“Even though there is a demand for rental houses, it is not as high as it was about two years ago, because people have built so many housing units,” says Otundo.
“What remains a problem is getting a house to buy, because most Kisiis don’t like buying ready-made houses. That is the culture of the people here, apparently.”
Kisii town has also been boosted by the high population of students in various universities and colleges in town. Many houses in Mwembe area are occupied by students.
Isaiah Keros is a caretaker at a rental apartment in the town. “Most of our tenants are university students,” he says, adding: “We realised that Kisii University, in particular, admits a lot of students every year and there would be definitely a need for rental houses.”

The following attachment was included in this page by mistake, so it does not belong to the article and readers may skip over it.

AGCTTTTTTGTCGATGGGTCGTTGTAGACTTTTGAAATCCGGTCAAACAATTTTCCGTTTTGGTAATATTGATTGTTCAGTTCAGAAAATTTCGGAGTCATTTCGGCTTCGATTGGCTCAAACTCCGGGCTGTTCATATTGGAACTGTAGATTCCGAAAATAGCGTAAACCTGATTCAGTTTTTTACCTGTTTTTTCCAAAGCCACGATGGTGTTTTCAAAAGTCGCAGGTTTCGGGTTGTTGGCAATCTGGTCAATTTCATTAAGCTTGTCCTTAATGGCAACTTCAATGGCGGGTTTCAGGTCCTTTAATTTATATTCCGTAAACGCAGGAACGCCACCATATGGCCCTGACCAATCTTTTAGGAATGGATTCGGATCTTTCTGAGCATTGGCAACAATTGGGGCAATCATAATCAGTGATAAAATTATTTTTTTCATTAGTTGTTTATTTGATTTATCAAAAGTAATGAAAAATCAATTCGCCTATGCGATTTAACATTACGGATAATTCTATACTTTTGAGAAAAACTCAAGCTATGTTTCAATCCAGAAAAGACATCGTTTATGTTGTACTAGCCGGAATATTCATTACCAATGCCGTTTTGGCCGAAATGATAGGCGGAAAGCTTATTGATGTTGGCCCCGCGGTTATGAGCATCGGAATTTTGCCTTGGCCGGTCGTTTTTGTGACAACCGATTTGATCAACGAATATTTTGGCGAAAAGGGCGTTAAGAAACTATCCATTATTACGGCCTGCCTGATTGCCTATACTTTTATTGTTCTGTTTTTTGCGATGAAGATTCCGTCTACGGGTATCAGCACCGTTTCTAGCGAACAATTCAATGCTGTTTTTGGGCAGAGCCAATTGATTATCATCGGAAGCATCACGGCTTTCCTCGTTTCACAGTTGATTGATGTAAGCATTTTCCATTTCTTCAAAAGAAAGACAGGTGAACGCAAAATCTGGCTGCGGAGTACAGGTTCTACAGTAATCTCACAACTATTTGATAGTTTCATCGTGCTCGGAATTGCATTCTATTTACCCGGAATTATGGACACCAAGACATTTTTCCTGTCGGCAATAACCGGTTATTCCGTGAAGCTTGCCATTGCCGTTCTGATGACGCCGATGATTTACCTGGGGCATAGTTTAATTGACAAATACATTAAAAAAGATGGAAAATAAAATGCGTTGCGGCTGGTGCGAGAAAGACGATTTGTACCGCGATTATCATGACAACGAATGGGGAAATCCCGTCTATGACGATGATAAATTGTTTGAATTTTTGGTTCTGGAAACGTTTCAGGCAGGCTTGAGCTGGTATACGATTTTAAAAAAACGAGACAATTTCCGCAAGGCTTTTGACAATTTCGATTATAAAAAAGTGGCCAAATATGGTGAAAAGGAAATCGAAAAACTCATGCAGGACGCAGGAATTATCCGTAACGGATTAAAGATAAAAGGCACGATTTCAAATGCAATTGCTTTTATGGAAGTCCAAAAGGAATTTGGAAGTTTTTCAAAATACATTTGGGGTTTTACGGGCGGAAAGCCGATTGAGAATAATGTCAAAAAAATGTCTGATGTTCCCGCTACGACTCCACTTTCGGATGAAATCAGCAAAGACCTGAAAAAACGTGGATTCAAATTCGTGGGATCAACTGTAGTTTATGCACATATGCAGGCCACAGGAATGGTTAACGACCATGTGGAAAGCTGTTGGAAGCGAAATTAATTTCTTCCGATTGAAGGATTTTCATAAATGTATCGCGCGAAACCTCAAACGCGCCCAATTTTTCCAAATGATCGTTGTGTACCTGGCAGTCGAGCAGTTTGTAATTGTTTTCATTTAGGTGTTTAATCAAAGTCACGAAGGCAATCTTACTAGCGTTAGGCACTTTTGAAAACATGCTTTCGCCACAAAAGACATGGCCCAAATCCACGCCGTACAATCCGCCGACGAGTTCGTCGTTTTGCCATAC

“This year alone the university received more than 5,000 freshmen. Obviously, the university hostels cannot accommodate that number of students and that is where we chip in to fill the gap,” Keros says.
Kevin Mbotela, a caretaker of another rental block, says they charge the students Sh12,000 per semester.
“There are other tenants, only that most houses are occupied by students,” he says.
A spot check confirmed Mbotela’s claim that most housing units in the town’s central business district were occupied by students. Most working residents live far from town in estates such as Nyanchwa, Suneka, Jogoo, Nyamataro and Gesonso.
As the town expands its frontiers and attracts real estate developers, Sagwe has a piece of advice for potential investors.
“Before you buy property, especially land, make sure you follow the proper channels, lest you be conned. Involve lawyers and seek to know the authenticity of the land from the Ministry of Lands and avoid brokers like a plague,” he says.
“We are planning to carry out sensitisation programmes in town and the county at large about the proper ways of getting and disposing of property,” he concludes.